Thank you Numi. Let’s just hope I’m qualified to perform the job duties. My experience thus far does not really relate.
Cool…let me know if you have any other questions. If you can provide any additional details, like the name of the firm, job title, or description of responsibilities, I can help decode what it all means for you
numi - how did that building materials opportunity ever end up?
We were pretty interested in the company. It basically manufactured higher-end products for interior design, primarily in the residential real estate market but also some on the commercial side. Our only concern was the potential cycle play, but that coming out of a five-year holding period and assuming a rebound in the residential real estate space starting around mid-2010, we’d be fine. Unfortunately, we didn’t win the bid. We had a lot of enthusiasm for the deal, but given the way the markets have deteriorated since we looked at the opportunity at the beginning of the summer, we don’t feel so bad about it anymore.
would having a charter add any value to your position? i’ve been working on m&a for my company, and find it really interesting. the deals are extremely small, so i’ve been thinking about the opportunities in PE, which would also give me exposure to more sectors.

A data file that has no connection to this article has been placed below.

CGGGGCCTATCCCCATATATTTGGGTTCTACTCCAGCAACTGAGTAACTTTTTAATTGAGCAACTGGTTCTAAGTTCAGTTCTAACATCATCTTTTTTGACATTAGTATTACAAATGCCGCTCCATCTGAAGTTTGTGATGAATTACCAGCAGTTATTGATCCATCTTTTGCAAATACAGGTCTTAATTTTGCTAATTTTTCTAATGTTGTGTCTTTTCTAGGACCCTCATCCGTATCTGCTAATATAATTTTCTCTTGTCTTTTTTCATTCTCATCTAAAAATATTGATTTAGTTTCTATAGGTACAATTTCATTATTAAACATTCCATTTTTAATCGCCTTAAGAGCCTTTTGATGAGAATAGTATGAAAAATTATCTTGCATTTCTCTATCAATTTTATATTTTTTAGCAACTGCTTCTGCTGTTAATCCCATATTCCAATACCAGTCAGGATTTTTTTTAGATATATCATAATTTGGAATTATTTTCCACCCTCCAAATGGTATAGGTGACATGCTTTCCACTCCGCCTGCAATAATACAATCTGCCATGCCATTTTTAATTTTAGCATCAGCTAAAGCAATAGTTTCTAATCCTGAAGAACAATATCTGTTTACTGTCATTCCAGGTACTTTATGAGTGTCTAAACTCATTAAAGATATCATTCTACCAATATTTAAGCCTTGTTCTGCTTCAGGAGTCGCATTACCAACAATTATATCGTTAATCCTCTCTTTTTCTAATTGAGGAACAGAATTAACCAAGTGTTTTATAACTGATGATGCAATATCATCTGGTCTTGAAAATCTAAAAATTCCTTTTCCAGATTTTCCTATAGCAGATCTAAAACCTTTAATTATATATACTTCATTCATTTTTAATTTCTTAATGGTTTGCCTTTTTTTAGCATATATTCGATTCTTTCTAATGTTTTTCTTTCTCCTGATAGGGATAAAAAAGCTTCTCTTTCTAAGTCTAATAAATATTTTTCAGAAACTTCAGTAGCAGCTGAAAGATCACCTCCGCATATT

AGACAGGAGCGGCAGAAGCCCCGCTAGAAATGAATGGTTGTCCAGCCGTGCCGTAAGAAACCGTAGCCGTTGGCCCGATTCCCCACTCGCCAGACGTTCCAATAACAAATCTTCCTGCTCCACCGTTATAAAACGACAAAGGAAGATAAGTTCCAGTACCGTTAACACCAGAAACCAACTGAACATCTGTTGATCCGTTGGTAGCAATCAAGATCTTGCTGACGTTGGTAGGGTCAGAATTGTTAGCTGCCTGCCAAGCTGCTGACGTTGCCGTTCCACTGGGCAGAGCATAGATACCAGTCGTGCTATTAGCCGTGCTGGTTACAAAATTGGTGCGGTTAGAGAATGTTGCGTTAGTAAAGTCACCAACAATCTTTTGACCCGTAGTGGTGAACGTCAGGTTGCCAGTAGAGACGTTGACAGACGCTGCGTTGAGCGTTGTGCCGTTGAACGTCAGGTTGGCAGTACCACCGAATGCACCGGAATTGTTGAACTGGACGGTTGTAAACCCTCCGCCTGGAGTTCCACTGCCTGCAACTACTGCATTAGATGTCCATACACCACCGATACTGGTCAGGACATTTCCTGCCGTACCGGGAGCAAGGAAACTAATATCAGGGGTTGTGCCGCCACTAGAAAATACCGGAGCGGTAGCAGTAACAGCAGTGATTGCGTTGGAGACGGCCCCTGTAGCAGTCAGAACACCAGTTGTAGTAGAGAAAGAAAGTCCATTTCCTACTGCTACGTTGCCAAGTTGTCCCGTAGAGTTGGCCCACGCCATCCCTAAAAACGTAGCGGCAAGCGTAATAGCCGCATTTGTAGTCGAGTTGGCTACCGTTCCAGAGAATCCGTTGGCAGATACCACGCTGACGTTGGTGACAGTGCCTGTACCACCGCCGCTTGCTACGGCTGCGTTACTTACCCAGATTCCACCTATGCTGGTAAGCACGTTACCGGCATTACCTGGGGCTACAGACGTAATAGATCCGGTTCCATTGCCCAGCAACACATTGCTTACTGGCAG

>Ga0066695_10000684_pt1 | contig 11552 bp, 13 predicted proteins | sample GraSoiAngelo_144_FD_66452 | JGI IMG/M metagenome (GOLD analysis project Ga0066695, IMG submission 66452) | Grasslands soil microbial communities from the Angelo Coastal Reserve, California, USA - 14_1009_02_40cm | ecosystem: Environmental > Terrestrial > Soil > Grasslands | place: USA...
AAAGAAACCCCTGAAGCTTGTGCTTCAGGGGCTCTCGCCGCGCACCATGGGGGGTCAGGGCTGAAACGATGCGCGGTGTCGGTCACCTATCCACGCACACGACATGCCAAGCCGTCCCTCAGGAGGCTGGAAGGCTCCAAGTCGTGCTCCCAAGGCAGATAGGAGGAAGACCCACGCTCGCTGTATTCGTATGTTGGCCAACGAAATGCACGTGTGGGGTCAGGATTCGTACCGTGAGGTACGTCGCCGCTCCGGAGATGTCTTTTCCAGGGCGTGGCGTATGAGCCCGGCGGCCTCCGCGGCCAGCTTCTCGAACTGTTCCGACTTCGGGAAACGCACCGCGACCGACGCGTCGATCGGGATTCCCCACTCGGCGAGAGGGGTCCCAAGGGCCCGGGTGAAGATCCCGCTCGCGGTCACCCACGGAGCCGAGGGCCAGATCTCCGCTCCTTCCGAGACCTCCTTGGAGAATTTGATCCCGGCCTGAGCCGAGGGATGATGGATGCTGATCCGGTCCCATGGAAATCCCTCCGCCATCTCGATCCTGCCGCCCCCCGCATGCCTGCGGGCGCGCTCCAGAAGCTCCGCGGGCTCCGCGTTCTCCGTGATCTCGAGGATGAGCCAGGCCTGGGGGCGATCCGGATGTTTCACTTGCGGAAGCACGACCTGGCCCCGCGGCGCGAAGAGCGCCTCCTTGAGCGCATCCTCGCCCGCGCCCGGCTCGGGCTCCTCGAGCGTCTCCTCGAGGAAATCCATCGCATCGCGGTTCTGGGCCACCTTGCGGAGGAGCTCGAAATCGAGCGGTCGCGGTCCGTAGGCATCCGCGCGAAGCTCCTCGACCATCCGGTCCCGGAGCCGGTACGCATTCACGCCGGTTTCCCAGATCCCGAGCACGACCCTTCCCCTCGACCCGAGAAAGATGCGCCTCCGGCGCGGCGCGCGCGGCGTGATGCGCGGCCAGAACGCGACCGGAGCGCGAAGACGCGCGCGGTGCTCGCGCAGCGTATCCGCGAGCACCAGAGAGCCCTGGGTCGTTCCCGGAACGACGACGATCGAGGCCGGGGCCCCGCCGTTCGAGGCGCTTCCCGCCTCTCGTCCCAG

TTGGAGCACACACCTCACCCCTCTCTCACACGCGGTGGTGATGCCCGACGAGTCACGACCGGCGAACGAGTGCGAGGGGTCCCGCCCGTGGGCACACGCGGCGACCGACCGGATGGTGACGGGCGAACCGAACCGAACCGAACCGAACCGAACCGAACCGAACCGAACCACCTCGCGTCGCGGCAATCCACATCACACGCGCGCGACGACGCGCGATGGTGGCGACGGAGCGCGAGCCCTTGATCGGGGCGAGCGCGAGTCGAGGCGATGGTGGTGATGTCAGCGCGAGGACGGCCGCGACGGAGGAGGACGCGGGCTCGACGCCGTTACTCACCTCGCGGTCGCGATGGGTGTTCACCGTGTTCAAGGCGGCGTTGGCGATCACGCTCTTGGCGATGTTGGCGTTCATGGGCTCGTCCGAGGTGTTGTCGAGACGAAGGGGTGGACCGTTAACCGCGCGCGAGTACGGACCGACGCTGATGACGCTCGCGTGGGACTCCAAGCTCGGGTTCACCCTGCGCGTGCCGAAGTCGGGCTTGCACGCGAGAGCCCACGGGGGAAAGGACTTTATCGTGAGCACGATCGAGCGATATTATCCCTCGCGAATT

This is really standard information. What differentiates your firm? I’m very skeptical a private equity analyst can add real value without being somewhat involved in origination. Are you analyzing emerging industries that haven’t been analyzed before? If so, does that involve a lot of time spent on the phone? If you are on the phone a lot, isn’t that de-facto origination disguised as industry research?
Danteshek, if you read the original poster’s question, you would have seen that he was asking a standard question so I gave him a standard answer. What does it matter to you what differentiates my firm from anyone else’s? And please, no need to get snippy – it’s not as if you’d really know the difference between what’s standard and what wasn’t anyway.
Sorry, I’m a bit skeptical when I hear people saying they are only involved on transaction side. How many deals is your firm doing a year??? My understanding is that in most firms you would be pretty bored if all you were doing was getting involved in a few transactions each year.